One Best Friend and a Mechanic

by Regis Boff

Women are always pretty, auto mechanics never are. I recently had to find a new mechanic. His name is George. Never exchange last names with your car repairman.
My last mechanic left me to return home to Egypt. His family was in line to the throne, and four years ago he seemed to think the time was right to go back. Perhaps given his short-sightedness this was good for me.
One day he was just gone. I kept the tire gauge the owner of the gas station said he left for me. I had to limp back to the Honda dealership, prodigal, apprehensive and bruised.
Men can get through life with one best friend and a mechanic. A woman can’t be a man’s best friend, and neither can a dog. If this fact ruffles women and disappoints dogs, well, they need to suck it up.
Most men, deep down, wish women were more like cars. No man ever refers to his car as “he,” it is always “she.” It makes me wonder if gay men refer to their cars as “he?” I will check Car and Driver Magazine for clarification on this.
My dad was not too much for giving advice, but he made this point to me strictly and often as I grew up. “At fifty-thousand miles you must trade your car in for a new one,” he said. He knew that ruin was in all cars. He knew little more about this mischief because it came from somewhere larger than himself, but he wanted to protect me as best he could.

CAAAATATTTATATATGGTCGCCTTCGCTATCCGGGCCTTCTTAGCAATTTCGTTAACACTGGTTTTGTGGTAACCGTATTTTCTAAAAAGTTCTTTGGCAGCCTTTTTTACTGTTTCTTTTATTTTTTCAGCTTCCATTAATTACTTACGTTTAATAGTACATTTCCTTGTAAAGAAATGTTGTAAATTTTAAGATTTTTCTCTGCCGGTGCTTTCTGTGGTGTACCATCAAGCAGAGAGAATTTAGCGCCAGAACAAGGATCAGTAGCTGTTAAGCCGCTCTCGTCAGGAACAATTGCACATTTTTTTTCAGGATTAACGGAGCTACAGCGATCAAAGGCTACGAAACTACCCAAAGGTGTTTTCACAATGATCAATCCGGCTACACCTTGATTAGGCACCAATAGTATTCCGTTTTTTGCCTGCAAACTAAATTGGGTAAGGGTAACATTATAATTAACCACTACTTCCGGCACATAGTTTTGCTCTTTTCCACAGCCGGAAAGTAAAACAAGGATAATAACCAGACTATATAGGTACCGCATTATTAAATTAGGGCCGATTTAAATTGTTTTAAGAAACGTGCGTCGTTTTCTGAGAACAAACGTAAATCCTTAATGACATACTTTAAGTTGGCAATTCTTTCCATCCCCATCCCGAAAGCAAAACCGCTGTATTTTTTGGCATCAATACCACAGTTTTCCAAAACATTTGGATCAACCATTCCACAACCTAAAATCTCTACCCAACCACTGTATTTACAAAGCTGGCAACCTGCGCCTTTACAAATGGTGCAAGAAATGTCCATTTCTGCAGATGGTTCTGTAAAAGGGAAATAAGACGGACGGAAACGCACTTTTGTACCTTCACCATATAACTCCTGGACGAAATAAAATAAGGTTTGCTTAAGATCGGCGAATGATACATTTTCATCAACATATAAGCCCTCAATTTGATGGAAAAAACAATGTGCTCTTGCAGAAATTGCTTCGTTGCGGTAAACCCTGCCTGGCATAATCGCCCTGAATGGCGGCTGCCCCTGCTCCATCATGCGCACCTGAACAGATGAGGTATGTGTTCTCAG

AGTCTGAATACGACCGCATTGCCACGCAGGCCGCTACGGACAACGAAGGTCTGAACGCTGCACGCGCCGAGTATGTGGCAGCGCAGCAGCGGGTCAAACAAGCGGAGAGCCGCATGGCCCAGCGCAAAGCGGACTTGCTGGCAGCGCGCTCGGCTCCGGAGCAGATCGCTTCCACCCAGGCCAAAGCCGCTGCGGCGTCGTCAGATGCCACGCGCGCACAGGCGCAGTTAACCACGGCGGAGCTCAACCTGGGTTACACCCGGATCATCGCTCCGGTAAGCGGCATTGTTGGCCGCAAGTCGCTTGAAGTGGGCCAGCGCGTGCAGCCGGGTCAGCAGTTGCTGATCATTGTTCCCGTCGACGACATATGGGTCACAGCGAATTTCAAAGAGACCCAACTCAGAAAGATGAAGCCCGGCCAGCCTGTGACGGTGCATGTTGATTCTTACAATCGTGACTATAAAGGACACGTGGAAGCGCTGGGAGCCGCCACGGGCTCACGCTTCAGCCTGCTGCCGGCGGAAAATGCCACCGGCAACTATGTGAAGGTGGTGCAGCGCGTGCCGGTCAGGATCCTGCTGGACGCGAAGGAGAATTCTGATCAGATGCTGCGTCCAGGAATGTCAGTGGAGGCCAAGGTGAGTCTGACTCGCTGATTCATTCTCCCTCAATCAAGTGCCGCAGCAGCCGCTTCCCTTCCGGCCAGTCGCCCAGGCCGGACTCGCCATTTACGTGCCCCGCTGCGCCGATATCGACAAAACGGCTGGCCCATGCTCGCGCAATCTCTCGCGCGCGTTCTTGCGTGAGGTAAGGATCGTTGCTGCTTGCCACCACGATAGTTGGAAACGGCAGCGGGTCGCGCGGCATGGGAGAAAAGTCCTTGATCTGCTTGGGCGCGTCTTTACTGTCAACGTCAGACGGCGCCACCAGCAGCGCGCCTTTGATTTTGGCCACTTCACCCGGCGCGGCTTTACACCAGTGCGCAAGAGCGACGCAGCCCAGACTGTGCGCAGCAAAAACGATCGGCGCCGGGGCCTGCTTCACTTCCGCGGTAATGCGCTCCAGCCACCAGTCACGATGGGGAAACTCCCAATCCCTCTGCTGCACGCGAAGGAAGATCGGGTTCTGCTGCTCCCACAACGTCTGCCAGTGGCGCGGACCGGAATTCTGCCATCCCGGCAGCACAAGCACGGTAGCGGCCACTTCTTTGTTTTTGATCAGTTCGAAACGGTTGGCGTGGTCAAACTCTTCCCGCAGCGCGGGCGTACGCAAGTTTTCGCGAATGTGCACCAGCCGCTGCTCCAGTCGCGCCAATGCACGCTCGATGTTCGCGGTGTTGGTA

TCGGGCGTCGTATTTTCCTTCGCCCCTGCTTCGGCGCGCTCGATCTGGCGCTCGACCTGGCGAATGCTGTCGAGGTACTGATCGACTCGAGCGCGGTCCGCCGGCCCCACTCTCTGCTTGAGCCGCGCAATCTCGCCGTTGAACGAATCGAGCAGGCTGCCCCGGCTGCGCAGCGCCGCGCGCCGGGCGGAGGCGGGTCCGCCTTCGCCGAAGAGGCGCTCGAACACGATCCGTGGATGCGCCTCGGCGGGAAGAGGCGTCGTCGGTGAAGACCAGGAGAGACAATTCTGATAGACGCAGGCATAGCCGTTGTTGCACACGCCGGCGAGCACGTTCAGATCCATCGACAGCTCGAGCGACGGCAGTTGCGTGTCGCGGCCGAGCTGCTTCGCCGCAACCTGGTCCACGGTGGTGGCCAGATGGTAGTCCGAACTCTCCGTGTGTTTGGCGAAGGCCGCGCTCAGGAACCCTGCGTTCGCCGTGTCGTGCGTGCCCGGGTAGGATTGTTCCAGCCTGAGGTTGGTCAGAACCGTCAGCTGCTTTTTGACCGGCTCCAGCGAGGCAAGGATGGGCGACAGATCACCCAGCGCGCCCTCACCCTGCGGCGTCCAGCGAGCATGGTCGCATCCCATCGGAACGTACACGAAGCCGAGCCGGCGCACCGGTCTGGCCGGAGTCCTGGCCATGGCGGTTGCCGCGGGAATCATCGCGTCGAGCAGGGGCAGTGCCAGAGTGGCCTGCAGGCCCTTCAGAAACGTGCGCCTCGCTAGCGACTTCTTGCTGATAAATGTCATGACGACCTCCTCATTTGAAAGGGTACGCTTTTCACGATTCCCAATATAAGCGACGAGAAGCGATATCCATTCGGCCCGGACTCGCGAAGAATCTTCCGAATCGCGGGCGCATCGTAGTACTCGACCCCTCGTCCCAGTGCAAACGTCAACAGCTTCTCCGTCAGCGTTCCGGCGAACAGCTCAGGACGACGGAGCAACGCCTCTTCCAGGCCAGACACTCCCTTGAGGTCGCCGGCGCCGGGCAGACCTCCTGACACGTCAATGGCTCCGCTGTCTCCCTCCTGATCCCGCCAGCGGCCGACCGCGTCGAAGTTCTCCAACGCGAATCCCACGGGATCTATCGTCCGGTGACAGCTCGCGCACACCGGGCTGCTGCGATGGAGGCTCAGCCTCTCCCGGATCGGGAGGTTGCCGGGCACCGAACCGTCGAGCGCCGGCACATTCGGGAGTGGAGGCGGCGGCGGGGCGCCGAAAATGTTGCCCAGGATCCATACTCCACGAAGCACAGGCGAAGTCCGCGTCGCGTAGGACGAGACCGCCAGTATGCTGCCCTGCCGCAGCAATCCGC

We boys of the fifties and sixties, all had this kernel of truth, “planned obsolescence”, stuffed into our pockets by our dads.
I think it led inexorably to the high divorce rate of that era. We naturally applied the laws of our fathers to what we loved most, cars and women. Nobody ever explained the difference to us. We forecasted the doom of our marriages in exactly the same way we did for our cars.
Cars and marriages are not complicated if you understand their warranties. At 100,000 miles, you find a good mechanic if you want it to last. At the twentieth anniversary mark in a marriage, you break out the humor that only you two can understand.